The observable universe has a radius of about 46.5 billion light years. That’s big but I just wonder how that can be big enough to fit in everything we know exists in the universe. There are hundreds of billions of galaxies and each galaxy has billions of stars.

Plus there are vast spaces between galaxies. And galaxies tend to cluster up into local groups, so there would be even bigger gulfs of empty space between these local groups.

If the observable universe was only 46.8 billion light years, and there were this many and galaxies stars that need to fit inside, wouldn’t everything be much closer together?

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    $\begingroup$ What you're saying is based on intuition alone, and your intuition is simply wrong when it comes to big numbers. Most likely, you are vastly underestimating the size of 1 light-year. $\endgroup$ Commented Nov 10, 2015 at 19:52
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    $\begingroup$ An overly simple example. The United States is 3,000 miles across and there are 300 million people who live there. That's 100,000 people per mile or 20 people per foot. That's the same error. On the US you have to consider square mileage not distance across, and in the Universe, you have to use roughly the cube of the distance across. 46,500,000,000 to the power of 3. That's a very big number. $\endgroup$
    – userLTK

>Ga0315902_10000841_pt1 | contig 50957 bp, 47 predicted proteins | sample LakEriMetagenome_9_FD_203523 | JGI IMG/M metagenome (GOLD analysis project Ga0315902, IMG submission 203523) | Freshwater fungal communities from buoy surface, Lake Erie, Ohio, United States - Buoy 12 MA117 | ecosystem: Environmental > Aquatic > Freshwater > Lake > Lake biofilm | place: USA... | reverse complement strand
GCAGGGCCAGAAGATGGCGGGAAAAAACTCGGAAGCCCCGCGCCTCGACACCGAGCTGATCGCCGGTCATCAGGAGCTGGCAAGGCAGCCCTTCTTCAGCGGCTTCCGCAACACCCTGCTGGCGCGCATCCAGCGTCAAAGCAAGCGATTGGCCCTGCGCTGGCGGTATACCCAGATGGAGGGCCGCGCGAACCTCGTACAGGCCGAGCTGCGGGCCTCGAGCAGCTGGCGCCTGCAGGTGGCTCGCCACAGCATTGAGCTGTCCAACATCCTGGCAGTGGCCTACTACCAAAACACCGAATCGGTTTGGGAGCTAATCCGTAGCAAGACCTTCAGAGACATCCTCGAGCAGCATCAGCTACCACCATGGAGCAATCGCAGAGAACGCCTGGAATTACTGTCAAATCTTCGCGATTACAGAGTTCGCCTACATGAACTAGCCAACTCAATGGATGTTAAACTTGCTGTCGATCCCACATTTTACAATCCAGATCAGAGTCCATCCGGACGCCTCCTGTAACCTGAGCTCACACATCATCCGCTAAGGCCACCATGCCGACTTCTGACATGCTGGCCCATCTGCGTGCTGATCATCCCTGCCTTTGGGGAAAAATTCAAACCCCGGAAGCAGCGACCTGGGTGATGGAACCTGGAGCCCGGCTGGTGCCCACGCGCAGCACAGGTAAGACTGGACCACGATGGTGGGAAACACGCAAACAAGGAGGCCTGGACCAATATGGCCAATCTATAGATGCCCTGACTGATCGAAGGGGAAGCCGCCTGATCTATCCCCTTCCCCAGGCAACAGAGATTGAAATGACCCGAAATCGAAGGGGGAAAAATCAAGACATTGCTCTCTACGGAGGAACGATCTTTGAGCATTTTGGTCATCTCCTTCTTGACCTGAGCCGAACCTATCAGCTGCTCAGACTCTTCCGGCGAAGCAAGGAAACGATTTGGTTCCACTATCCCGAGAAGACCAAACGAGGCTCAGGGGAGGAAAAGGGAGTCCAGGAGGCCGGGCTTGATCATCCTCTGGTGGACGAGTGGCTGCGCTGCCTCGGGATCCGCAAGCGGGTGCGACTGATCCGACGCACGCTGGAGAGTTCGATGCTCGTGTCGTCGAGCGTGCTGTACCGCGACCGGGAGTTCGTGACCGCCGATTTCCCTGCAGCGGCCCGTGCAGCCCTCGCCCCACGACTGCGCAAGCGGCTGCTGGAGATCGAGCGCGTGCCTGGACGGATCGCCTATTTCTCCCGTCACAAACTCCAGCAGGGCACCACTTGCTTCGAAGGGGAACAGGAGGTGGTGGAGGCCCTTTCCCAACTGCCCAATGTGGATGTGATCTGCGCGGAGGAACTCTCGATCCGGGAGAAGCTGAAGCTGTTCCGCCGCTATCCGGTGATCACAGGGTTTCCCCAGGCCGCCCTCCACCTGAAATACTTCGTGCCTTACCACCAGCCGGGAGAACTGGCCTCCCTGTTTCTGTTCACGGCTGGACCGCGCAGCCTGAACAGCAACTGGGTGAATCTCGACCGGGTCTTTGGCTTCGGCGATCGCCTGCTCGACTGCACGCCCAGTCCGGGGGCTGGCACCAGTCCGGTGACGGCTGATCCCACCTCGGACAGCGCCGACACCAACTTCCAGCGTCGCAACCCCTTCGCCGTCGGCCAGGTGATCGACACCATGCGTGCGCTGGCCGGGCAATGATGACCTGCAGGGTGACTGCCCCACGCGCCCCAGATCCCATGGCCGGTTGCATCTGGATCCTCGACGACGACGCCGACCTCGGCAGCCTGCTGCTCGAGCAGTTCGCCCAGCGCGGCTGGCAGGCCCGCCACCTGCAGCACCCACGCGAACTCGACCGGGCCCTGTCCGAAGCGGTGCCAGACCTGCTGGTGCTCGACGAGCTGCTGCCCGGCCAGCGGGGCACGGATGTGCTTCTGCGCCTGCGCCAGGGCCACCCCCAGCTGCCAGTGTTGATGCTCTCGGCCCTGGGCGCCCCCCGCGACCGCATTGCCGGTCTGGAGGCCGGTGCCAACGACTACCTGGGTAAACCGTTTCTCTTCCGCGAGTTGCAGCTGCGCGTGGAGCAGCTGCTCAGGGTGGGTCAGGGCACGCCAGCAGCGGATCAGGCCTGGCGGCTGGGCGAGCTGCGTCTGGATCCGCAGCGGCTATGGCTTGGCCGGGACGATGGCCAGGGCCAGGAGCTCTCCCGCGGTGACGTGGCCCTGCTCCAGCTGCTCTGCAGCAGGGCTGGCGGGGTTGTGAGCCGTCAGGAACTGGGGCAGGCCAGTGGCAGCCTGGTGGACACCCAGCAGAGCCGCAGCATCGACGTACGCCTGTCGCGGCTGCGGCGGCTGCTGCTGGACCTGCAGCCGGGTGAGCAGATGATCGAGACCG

Commented Nov 11, 2015 at 3:30
  • $\begingroup$ Just do the math. $\endgroup$
    – Eubie Drew
    Commented Nov 14, 2015 at 18:17

1 Answer 1


If you know the total number $N$ of galaxies, and you know the size $V$ of the (observable) Universe, then you can calculate the number density $n = N/V$ and mean distance (of the order $1/n^{1/3}$) between galaxies, and convince yourself that it actually works out fine.

However, the reason we know how many galaxies are in the observable Universe in the first place is the other way round:

  1. Observe an average number density of galaxies (which of course varies quite a lot from dense clusters to voids).

  2. Calculate the size of the Universe by integrating the Friedmann equation (using as input observed values of the densities of the constituents of the Universe; dark energy, dark matter, gas, stars, radiation, etc.).

  3. Finally, multiply the two numbers to get the total number.

Note that when observing the number density, we must not look too far away from the local Universe, since this means looking back in time to a period where the number density was different from present-day's value.


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